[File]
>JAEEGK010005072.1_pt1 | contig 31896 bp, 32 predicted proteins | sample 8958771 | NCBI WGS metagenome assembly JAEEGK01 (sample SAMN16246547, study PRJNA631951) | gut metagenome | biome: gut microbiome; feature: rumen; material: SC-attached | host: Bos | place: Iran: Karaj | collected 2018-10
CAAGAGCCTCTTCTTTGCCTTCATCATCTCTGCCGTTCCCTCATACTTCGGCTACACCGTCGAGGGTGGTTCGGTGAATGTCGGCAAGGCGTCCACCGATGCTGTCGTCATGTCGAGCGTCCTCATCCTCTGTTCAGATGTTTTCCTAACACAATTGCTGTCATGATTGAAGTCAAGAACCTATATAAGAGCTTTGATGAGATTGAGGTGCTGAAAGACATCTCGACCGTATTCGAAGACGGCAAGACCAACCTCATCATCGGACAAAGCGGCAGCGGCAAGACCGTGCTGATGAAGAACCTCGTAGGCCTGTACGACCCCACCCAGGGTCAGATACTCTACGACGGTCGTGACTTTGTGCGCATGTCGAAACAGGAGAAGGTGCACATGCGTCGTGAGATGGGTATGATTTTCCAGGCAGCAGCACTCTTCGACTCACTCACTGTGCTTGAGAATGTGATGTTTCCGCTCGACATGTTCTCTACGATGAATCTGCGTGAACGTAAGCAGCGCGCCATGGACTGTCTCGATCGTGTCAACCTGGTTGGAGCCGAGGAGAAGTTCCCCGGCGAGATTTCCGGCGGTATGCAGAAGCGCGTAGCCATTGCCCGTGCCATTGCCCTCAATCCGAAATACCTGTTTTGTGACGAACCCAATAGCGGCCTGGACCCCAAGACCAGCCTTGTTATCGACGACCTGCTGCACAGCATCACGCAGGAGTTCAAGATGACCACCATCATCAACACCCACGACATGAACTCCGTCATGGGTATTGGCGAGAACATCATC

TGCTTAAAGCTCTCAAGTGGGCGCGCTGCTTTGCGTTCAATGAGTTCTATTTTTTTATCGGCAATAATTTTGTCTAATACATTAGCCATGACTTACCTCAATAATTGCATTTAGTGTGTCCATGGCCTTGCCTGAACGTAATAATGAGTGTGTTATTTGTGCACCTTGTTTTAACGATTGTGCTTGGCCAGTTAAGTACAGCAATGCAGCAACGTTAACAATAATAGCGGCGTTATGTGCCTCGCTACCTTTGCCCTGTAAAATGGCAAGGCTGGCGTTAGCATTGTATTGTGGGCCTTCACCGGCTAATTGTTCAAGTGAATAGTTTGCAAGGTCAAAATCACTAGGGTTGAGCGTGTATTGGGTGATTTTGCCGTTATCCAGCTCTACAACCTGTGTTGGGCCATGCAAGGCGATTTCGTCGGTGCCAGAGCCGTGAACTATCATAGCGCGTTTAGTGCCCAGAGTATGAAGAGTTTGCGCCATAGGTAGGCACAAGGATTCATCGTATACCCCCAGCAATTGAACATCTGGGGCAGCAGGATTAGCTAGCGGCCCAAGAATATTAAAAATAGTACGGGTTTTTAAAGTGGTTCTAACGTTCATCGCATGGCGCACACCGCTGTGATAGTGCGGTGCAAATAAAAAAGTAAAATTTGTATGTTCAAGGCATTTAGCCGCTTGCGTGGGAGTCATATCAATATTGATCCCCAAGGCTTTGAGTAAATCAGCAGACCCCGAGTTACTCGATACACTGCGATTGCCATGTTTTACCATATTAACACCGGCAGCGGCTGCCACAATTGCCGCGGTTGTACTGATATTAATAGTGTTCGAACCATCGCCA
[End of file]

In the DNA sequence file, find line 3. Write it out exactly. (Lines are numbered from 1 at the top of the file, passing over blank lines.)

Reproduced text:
TGCTTAAAGCTCTCAAGTGGGCGCGCTGCTTTGCGTTCAATGAGTTCTATTTTTTTATCGGCAATAATTTTGTCTAATACATTAGCCATGACTTACCTCAATAATTGCATTTAGTGTGTCCATGGCCTTGCCTGAACGTAATAATGAGTGTGTTATTTGTGCACCTTGTTTTAACGATTGTGCTTGGCCAGTTAAGTACAGCAATGCAGCAACGTTAACAATAATAGCGGCGTTATGTGCCTCGCTACCTTTGCCCTGTAAAATGGCAAGGCTGGCGTTAGCATTGTATTGTGGGCCTTCACCGGCTAATTGTTCAAGTGAATAGTTTGCAAGGTCAAAATCACTAGGGTTGAGCGTGTATTGGGTGATTTTGCCGTTATCCAGCTCTACAACCTGTGTTGGGCCATGCAAGGCGATTTCGTCGGTGCCAGAGCCGTGAACTATCATAGCGCGTTTAGTGCCCAGAGTATGAAGAGTTTGCGCCATAGGTAGGCACAAGGATTCATCGTATACCCCCAGCAATTGAACATCTGGGGCAGCAGGATTAGCTAGCGGCCCAAGAATATTAAAAATAGTACGGGTTTTTAAAGTGGTTCTAACGTTCATCGCATGGCGCACACCGCTGTGATAGTGCGGTGCAAATAAAAAAGTAAAATTTGTATGTTCAAGGCATTTAGCCGCTTGCGTGGGAGTCATATCAATATTGATCCCCAAGGCTTTGAGTAAATCAGCAGACCCCGAGTTACTCGATACACTGCGATTGCCATGTTTTACCATATTAACACCGGCAGCGGCTGCCACAATTGCCGCGGTTGTACTGATATTAATAGTGTTCGAACCATCGCCA